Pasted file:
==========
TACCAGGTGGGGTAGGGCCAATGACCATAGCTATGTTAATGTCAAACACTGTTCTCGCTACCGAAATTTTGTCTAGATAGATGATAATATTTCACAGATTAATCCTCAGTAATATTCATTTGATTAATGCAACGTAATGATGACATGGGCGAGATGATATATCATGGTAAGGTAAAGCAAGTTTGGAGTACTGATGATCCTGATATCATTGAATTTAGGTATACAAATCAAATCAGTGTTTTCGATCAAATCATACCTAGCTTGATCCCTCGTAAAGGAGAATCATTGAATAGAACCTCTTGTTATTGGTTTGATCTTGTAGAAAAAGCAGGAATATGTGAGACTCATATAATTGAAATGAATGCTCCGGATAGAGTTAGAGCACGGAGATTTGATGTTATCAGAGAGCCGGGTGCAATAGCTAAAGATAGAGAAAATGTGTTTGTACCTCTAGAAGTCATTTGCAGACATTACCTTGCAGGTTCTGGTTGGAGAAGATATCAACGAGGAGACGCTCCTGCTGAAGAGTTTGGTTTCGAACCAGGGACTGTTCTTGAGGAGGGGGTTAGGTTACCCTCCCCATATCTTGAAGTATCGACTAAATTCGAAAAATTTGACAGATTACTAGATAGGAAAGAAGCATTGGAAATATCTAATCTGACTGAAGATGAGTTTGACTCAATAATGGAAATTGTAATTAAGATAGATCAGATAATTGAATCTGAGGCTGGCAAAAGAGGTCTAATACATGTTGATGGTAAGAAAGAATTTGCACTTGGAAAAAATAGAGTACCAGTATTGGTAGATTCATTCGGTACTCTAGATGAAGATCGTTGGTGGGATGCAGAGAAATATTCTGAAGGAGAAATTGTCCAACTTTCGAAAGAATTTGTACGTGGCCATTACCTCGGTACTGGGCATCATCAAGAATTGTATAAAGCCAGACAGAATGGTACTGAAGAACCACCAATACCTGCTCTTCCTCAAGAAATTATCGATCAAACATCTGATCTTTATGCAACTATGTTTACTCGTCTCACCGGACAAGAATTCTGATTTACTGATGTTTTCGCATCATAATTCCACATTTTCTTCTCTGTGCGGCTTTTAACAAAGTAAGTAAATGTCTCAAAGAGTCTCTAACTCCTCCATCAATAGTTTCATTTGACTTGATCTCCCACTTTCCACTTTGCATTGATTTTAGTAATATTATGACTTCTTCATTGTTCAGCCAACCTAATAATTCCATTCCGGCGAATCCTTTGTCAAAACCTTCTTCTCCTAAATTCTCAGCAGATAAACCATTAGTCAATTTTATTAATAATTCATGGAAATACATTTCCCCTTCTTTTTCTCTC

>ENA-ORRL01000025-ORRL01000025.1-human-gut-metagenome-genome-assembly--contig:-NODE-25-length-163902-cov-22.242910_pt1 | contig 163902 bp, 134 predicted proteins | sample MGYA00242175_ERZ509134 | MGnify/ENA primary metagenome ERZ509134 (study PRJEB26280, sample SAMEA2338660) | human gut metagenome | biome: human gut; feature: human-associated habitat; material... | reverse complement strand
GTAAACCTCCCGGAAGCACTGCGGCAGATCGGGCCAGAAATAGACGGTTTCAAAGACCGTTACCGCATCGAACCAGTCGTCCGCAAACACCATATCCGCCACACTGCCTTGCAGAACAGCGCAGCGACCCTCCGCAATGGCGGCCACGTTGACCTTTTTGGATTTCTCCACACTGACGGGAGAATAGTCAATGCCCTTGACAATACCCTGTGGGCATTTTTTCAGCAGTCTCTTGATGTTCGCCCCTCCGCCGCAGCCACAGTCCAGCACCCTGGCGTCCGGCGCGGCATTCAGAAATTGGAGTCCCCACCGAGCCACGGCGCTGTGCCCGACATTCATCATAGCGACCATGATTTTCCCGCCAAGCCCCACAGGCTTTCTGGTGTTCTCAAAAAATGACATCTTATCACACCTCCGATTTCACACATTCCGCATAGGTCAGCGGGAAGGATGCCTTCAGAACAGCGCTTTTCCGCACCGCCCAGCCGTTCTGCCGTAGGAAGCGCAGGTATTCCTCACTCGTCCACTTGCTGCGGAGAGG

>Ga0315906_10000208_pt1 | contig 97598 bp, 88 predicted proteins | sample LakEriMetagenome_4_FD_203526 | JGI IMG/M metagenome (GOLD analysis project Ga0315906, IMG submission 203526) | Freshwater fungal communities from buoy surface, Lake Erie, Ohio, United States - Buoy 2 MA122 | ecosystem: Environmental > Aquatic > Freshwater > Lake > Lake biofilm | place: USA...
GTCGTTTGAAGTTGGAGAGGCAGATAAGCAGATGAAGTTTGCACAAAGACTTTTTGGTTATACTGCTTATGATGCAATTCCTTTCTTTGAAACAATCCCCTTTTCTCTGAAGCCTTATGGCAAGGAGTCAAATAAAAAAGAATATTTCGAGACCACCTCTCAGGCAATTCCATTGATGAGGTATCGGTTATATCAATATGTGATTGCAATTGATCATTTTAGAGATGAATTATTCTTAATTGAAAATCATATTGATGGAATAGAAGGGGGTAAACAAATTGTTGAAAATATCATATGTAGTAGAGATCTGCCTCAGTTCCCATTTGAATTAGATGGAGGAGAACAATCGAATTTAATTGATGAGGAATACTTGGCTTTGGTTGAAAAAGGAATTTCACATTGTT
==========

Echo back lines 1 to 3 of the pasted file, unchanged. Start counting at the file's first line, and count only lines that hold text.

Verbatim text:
TACCAGGTGGGGTAGGGCCAATGACCATAGCTATGTTAATGTCAAACACTGTTCTCGCTACCGAAATTTTGTCTAGATAGATGATAATATTTCACAGATTAATCCTCAGTAATATTCATTTGATTAATGCAACGTAATGATGACATGGGCGAGATGATATATCATGGTAAGGTAAAGCAAGTTTGGAGTACTGATGATCCTGATATCATTGAATTTAGGTATACAAATCAAATCAGTGTTTTCGATCAAATCATACCTAGCTTGATCCCTCGTAAAGGAGAATCATTGAATAGAACCTCTTGTTATTGGTTTGATCTTGTAGAAAAAGCAGGAATATGTGAGACTCATATAATTGAAATGAATGCTCCGGATAGAGTTAGAGCACGGAGATTTGATGTTATCAGAGAGCCGGGTGCAATAGCTAAAGATAGAGAAAATGTGTTTGTACCTCTAGAAGTCATTTGCAGACATTACCTTGCAGGTTCTGGTTGGAGAAGATATCAACGAGGAGACGCTCCTGCTGAAGAGTTTGGTTTCGAACCAGGGACTGTTCTTGAGGAGGGGGTTAGGTTACCCTCCCCATATCTTGAAGTATCGACTAAATTCGAAAAATTTGACAGATTACTAGATAGGAAAGAAGCATTGGAAATATCTAATCTGACTGAAGATGAGTTTGACTCAATAATGGAAATTGTAATTAAGATAGATCAGATAATTGAATCTGAGGCTGGCAAAAGAGGTCTAATACATGTTGATGGTAAGAAAGAATTTGCACTTGGAAAAAATAGAGTACCAGTATTGGTAGATTCATTCGGTACTCTAGATGAAGATCGTTGGTGGGATGCAGAGAAATATTCTGAAGGAGAAATTGTCCAACTTTCGAAAGAATTTGTACGTGGCCATTACCTCGGTACTGGGCATCATCAAGAATTGTATAAAGCCAGACAGAATGGTACTGAAGAACCACCAATACCTGCTCTTCCTCAAGAAATTATCGATCAAACATCTGATCTTTATGCAACTATGTTTACTCGTCTCACCGGACAAGAATTCTGATTTACTGATGTTTTCGCATCATAATTCCACATTTTCTTCTCTGTGCGGCTTTTAACAAAGTAAGTAAATGTCTCAAAGAGTCTCTAACTCCTCCATCAATAGTTTCATTTGACTTGATCTCCCACTTTCCACTTTGCATTGATTTTAGTAATATTATGACTTCTTCATTGTTCAGCCAACCTAATAATTCCATTCCGGCGAATCCTTTGTCAAAACCTTCTTCTCCTAAATTCTCAGCAGATAAACCATTAGTCAATTTTATTAATAATTCATGGAAATACATTTCCCCTTCTTTTTCTCTC

>ENA-ORRL01000025-ORRL01000025.1-human-gut-metagenome-genome-assembly--contig:-NODE-25-length-163902-cov-22.242910_pt1 | contig 163902 bp, 134 predicted proteins | sample MGYA00242175_ERZ509134 | MGnify/ENA primary metagenome ERZ509134 (study PRJEB26280, sample SAMEA2338660) | human gut metagenome | biome: human gut; feature: human-associated habitat; material... | reverse complement strand
GTAAACCTCCCGGAAGCACTGCGGCAGATCGGGCCAGAAATAGACGGTTTCAAAGACCGTTACCGCATCGAACCAGTCGTCCGCAAACACCATATCCGCCACACTGCCTTGCAGAACAGCGCAGCGACCCTCCGCAATGGCGGCCACGTTGACCTTTTTGGATTTCTCCACACTGACGGGAGAATAGTCAATGCCCTTGACAATACCCTGTGGGCATTTTTTCAGCAGTCTCTTGATGTTCGCCCCTCCGCCGCAGCCACAGTCCAGCACCCTGGCGTCCGGCGCGGCATTCAGAAATTGGAGTCCCCACCGAGCCACGGCGCTGTGCCCGACATTCATCATAGCGACCATGATTTTCCCGCCAAGCCCCACAGGCTTTCTGGTGTTCTCAAAAAATGACATCTTATCACACCTCCGATTTCACACATTCCGCATAGGTCAGCGGGAAGGATGCCTTCAGAACAGCGCTTTTCCGCACCGCCCAGCCGTTCTGCCGTAGGAAGCGCAGGTATTCCTCACTCGTCCACTTGCTGCGGAGAGG